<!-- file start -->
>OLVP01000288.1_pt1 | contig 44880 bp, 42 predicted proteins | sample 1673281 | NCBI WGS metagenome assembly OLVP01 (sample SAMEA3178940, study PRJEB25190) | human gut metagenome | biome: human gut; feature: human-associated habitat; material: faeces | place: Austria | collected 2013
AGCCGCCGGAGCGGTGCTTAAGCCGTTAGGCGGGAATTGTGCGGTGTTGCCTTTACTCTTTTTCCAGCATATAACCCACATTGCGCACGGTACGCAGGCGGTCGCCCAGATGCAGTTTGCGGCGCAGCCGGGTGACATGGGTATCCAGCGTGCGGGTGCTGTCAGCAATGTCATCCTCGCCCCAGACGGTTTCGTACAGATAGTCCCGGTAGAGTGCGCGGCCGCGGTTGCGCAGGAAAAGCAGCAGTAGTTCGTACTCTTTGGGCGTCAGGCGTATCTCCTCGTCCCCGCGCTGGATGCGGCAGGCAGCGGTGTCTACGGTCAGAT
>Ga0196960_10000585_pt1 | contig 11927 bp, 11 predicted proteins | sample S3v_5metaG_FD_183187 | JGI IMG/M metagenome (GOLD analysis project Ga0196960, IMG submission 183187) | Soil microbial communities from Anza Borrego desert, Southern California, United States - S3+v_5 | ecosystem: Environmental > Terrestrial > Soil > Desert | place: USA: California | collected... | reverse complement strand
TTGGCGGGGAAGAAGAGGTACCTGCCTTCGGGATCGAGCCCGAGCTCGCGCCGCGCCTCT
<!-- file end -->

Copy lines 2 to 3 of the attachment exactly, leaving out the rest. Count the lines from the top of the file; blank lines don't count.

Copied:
AGCCGCCGGAGCGGTGCTTAAGCCGTTAGGCGGGAATTGTGCGGTGTTGCCTTTACTCTTTTTCCAGCATATAACCCACATTGCGCACGGTACGCAGGCGGTCGCCCAGATGCAGTTTGCGGCGCAGCCGGGTGACATGGGTATCCAGCGTGCGGGTGCTGTCAGCAATGTCATCCTCGCCCCAGACGGTTTCGTACAGATAGTCCCGGTAGAGTGCGCGGCCGCGGTTGCGCAGGAAAAGCAGCAGTAGTTCGTACTCTTTGGGCGTCAGGCGTATCTCCTCGTCCCCGCGCTGGATGCGGCAGGCAGCGGTGTCTACGGTCAGAT
>Ga0196960_10000585_pt1 | contig 11927 bp, 11 predicted proteins | sample S3v_5metaG_FD_183187 | JGI IMG/M metagenome (GOLD analysis project Ga0196960, IMG submission 183187) | Soil microbial communities from Anza Borrego desert, Southern California, United States - S3+v_5 | ecosystem: Environmental > Terrestrial > Soil > Desert | place: USA: California | collected... | reverse complement strand